Chest pain is a serious symptom that requires immediate medical evaluation to rule out potentially life-threatening conditions such as heart attack or pulmonary embolism. While Chest MRI is not typically the first-line imaging modality for acute chest pain, it can play a valuable role in diagnosing underlying heart conditions in specific situations:

  1. Detailed Cardiac Imaging: MRI provides high-resolution images of the heart, allowing for detailed assessment of its structure, function, and blood flow patterns.
  2. Detection of Cardiac Abnormalities: It can detect and characterize various heart conditions, including cardiomyopathy, myocarditis, and congenital heart defects.
  3. Evaluation of Heart Muscle and Perfusion: MRI can assess for areas of reduced blood flow (ischemia), scar tissue from previous heart attacks, and abnormalities in heart muscle function that may contribute to chest pain.
  4. Alternative to Radiation: MRI does not use ionizing radiation, which may be preferable for patients who require repeated imaging or have concerns about radiation exposure.

Pre-MRI Checklist for Chest MRI

Before undergoing an MRI scan, it's important to follow certain guidelines to ensure a smooth and successful procedure. 

Here's a checklist to help you prepare:

  • Remove Metal Objects: Take off jewelry, watches, hearing aids, and any other metal objects.
  • Check for Implants: Inform the MRI technician if you have metal implants, pacemakers, cochlear implants, or any other metal or electronic devices in your body. Some implants may not be MRI-compatible.
  • Wear Comfortable Clothing: Wear loose-fitting clothing without metal fasteners or opt for a hospital gown provided by the facility.
  • Avoid Metallic Clothing: Do not wear clothes with metallic threads or accessories.
  • Discuss Claustrophobia: If you are claustrophobic, talk to your doctor about options such as sedatives or open MRI machines.
  • Follow Eating and Drinking Instructions: Follow any specific instructions regarding food and drink. Generally, there are no restrictions, but some cases may vary.
  • Medication: Continue to take prescribed medications unless otherwise instructed by your doctor.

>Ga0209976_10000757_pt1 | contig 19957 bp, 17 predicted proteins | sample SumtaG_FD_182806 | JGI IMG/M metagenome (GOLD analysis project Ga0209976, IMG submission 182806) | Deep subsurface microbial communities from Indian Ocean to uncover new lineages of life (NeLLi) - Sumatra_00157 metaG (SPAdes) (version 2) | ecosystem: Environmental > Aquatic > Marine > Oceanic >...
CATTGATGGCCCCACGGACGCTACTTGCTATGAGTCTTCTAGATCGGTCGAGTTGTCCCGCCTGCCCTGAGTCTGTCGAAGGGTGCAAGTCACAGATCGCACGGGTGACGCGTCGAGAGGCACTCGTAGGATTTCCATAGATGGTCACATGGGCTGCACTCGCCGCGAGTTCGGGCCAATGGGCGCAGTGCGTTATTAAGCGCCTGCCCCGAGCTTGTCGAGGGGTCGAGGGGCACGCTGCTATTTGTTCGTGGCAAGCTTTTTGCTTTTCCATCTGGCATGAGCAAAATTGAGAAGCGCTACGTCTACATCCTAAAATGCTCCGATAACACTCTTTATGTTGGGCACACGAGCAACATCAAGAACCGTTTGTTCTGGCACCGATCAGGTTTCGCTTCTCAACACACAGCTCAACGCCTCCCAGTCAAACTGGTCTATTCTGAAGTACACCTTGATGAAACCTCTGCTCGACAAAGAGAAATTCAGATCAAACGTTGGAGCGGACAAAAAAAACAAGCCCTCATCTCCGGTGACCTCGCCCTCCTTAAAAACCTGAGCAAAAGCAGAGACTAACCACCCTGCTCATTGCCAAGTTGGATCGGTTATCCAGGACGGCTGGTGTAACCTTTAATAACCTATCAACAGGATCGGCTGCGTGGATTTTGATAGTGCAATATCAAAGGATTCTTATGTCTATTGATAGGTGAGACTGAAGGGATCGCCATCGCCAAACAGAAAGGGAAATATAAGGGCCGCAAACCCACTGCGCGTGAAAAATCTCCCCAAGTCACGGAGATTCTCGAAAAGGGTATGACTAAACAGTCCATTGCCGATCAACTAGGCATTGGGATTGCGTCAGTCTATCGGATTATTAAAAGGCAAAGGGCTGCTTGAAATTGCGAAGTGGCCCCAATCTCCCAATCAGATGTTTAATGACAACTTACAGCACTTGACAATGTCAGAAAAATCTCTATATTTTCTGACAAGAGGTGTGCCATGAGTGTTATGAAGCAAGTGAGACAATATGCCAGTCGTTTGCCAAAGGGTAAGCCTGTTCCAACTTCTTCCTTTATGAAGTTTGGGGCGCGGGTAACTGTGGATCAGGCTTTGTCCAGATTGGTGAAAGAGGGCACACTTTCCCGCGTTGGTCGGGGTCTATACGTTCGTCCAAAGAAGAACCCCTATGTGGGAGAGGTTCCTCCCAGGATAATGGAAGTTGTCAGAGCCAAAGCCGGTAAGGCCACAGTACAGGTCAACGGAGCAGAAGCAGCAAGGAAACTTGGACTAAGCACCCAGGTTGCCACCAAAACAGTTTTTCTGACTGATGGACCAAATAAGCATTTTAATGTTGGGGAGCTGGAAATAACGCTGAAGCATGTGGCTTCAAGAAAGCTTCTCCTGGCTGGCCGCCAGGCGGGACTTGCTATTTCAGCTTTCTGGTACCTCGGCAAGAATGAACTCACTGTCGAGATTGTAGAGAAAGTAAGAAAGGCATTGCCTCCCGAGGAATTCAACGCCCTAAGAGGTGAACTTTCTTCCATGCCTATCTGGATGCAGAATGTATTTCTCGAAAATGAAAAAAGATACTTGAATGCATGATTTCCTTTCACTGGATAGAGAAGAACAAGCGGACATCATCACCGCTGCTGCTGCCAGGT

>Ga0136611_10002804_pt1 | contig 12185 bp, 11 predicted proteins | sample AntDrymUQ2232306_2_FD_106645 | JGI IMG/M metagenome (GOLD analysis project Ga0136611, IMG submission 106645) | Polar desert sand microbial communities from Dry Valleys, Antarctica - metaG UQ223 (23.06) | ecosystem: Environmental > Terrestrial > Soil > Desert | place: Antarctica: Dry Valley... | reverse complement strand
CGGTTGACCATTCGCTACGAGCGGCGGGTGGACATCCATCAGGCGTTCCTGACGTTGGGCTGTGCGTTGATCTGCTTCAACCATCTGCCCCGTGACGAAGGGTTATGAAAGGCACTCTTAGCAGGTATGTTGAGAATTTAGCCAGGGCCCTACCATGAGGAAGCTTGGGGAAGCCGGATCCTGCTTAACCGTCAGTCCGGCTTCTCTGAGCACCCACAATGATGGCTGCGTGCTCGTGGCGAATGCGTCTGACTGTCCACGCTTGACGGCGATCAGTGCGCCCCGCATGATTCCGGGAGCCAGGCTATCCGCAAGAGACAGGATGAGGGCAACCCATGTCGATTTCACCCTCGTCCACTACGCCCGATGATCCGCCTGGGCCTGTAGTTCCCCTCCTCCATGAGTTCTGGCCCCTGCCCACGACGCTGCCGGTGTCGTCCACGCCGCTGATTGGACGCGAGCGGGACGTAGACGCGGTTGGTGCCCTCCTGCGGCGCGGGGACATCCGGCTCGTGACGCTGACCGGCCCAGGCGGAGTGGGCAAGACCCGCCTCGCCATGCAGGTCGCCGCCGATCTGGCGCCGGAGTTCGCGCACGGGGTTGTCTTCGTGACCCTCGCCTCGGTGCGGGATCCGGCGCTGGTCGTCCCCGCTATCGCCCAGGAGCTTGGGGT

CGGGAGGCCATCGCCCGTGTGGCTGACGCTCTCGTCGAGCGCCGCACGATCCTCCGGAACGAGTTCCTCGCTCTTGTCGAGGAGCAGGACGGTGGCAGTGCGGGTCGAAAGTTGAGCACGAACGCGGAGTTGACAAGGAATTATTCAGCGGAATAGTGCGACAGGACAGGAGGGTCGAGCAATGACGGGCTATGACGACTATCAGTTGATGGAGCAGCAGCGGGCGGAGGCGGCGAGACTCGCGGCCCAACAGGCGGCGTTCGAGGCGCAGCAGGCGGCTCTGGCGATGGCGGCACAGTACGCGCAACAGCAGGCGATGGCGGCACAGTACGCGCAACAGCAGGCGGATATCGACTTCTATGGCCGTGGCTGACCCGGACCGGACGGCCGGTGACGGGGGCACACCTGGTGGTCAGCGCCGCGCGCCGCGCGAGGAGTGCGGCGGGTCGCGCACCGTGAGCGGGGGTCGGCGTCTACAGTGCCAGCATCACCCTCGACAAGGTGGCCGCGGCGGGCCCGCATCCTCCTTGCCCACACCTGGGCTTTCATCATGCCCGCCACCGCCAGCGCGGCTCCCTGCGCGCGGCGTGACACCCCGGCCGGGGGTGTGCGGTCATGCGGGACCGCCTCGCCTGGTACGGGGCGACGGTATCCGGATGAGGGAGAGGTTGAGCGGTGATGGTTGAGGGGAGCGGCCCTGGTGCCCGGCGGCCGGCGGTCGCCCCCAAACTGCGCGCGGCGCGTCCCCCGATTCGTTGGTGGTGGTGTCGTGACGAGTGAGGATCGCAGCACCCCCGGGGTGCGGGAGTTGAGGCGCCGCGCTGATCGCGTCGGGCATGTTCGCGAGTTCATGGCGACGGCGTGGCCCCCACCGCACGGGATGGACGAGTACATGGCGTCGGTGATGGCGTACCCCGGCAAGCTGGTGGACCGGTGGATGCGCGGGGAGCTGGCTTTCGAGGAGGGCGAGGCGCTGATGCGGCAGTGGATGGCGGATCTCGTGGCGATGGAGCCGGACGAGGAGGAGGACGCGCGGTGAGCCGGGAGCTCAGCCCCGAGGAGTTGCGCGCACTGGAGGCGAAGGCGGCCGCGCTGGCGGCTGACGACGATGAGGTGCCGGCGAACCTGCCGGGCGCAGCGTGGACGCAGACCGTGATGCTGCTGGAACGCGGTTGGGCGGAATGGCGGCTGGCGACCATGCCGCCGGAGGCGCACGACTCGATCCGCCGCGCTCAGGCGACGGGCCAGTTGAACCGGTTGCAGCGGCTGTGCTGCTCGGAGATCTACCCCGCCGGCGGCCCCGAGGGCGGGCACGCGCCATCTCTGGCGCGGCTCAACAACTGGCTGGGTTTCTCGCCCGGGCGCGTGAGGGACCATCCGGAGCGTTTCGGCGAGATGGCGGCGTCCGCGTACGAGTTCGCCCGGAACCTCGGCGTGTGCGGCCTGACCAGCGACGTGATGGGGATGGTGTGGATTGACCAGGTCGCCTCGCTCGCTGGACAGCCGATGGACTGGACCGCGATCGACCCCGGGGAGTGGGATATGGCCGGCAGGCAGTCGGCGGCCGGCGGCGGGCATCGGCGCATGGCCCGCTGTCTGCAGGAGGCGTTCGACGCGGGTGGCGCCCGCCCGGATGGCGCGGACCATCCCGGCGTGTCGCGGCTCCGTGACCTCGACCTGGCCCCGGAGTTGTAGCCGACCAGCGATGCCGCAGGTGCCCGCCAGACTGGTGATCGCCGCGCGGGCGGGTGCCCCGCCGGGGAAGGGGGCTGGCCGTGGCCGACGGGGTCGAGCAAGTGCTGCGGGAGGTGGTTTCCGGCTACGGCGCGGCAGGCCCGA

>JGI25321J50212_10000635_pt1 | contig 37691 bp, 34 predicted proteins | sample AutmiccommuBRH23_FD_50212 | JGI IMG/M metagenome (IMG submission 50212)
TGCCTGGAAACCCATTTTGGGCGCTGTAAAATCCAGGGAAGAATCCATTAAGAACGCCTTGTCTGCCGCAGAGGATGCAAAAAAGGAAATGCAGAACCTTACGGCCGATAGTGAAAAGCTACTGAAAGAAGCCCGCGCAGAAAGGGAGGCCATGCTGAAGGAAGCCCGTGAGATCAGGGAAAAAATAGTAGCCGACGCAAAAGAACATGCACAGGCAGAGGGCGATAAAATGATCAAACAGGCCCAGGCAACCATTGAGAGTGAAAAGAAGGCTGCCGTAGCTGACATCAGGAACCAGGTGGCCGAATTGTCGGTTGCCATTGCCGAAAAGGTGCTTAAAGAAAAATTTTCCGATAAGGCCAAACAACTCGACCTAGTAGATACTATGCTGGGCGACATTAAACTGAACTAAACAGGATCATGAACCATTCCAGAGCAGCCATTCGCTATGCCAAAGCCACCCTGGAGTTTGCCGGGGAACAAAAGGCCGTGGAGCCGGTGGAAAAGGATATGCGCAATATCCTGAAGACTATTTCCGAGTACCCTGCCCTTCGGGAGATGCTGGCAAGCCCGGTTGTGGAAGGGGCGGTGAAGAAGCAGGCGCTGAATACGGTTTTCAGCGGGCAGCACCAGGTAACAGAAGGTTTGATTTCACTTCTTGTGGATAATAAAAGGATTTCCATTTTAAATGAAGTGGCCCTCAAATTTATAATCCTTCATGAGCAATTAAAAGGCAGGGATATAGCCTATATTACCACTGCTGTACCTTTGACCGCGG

By following this checklist, you can help ensure a safe and efficient MRI scan. Always consult your healthcare provider or the MRI facility if you have any specific questions or concerns before the procedure.

How long does a Chest MRI take?

The duration of a Chest MRI typically ranges from 30 to 60 minutes, depending on several factors:

  • Type of Scan: Whether it includes additional sequences or requires contrast enhancement.
  • Area of Interest: The extent of imaging needed to capture the entire chest cavity and relevant structures.
  • Patient Factors: Factors such as patient cooperation, ability to remain still, and specific conditions requiring additional scan time.


If you're experiencing persistent chest symptoms or have been advised to undergo further evaluation, consider scheduling a chest MRI with GetScanned. Early and precise diagnosis is key to effective treatment and peace of mind.

Book your chest MRI with GetScanned today and ensure you receive the most accurate diagnosis and care!

Lorea content writter
Reviewed by
Dr. Sachin Shah
Clinical Lead
Book a GP consultation

Frequently asked questions

Do I need a GP-referral?

No prior GP-referral is required. Booking with us includes a GP phone consultation and referral. Shortly after booking you will be contacted by a GP from our team who will discuss your scan and provide a referral.

How long is an MRI scan?

MRI scans generally take a bit longer than other types of scans. Individual scans take 10-30 minutes depending on the body part being scanned, overall it can take anywhere from 15 minutes to 90 minutes. You do have to lay very still for an MRI and if there is movement the scan may need to be repeated which can add some additional time.

What’s included in my booking?

With your GetScanned booking, you will receive:

  • A pre-scan phone consultation with a member of our medical team.
  • A referral for the scan.
  • Scheduling of a private MRI scan at your preferred scanning centre.
  • Access to your written report by a radiologist.
  • Access to your scan images (online and downloadable).

How much is a private MRI scan?

A private MRI scan cost varies depending on the part of the body being scanned and the location the scan is performed. Generally, a private MRI scan in the UK starts at around £350, and includes the scheduling, scan itself and results.

What’s the difference between an open and closed MRI?

Closed MRI machines are the traditional and first type of MRI. They are used more frequently because they provide higher quality images, however they aren’t ideal for certain types of scan or when the patient has limited mobility. Open or wide-bore MRI machines don’t involve lying in a tight cylinder, instead they have wider openings with more space and are therefore considered better if you suffer from claustrophobia. A standing MRI or upright MRI is a new type of open MRI that allows the patient to be in various different positions, including weight bearing positions. If you would prefer an open MRI please filter by MRI type to find an open MRI near you, but please be aware it is only available at certain locations.

Still have questions?

Can't see an answer to your question? Our friendly customer care team are happy to help.

Contact Us
Get Scanned Today
Search scan center